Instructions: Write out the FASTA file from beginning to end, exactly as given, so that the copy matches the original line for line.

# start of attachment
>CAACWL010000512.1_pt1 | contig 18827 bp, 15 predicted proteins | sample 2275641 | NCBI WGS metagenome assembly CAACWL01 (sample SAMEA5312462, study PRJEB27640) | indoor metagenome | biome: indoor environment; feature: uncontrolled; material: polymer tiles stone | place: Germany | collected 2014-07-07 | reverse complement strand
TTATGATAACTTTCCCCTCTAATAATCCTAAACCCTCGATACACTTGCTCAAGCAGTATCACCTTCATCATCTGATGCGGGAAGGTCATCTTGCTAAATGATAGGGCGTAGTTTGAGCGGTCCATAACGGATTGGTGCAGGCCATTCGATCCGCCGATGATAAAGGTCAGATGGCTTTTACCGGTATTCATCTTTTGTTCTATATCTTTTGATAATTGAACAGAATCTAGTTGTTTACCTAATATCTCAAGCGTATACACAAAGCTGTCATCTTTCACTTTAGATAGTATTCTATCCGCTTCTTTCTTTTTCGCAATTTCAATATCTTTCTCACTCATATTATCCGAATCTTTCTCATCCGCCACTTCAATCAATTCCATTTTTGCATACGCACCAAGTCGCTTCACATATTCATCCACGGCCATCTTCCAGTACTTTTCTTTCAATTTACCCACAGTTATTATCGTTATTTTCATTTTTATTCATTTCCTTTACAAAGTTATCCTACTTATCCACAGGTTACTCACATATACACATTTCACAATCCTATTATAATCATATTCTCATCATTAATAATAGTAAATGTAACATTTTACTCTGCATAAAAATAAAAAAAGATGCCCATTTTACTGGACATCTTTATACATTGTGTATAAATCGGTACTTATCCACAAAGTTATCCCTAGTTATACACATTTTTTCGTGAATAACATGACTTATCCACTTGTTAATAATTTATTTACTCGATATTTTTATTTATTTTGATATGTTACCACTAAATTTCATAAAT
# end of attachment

>CAACWL010000512.1_pt1 | contig 18827 bp, 15 predicted proteins | sample 2275641 | NCBI WGS metagenome assembly CAACWL01 (sample SAMEA5312462, study PRJEB27640) | indoor metagenome | biome: indoor environment; feature: uncontrolled; material: polymer tiles stone | place: Germany | collected 2014-07-07 | reverse complement strand
TTATGATAACTTTCCCCTCTAATAATCCTAAACCCTCGATACACTTGCTCAAGCAGTATCACCTTCATCATCTGATGCGGGAAGGTCATCTTGCTAAATGATAGGGCGTAGTTTGAGCGGTCCATAACGGATTGGTGCAGGCCATTCGATCCGCCGATGATAAAGGTCAGATGGCTTTTACCGGTATTCATCTTTTGTTCTATATCTTTTGATAATTGAACAGAATCTAGTTGTTTACCTAATATCTCAAGCGTATACACAAAGCTGTCATCTTTCACTTTAGATAGTATTCTATCCGCTTCTTTCTTTTTCGCAATTTCAATATCTTTCTCACTCATATTATCCGAATCTTTCTCATCCGCCACTTCAATCAATTCCATTTTTGCATACGCACCAAGTCGCTTCACATATTCATCCACGGCCATCTTCCAGTACTTTTCTTTCAATTTACCCACAGTTATTATCGTTATTTTCATTTTTATTCATTTCCTTTACAAAGTTATCCTACTTATCCACAGGTTACTCACATATACACATTTCACAATCCTATTATAATCATATTCTCATCATTAATAATAGTAAATGTAACATTTTACTCTGCATAAAAATAAAAAAAGATGCCCATTTTACTGGACATCTTTATACATTGTGTATAAATCGGTACTTATCCACAAAGTTATCCCTAGTTATACACATTTTTTCGTGAATAACATGACTTATCCACTTGTTAATAATTTATTTACTCGATATTTTTATTTATTTTGATATGTTACCACTAAATTTCATAAAT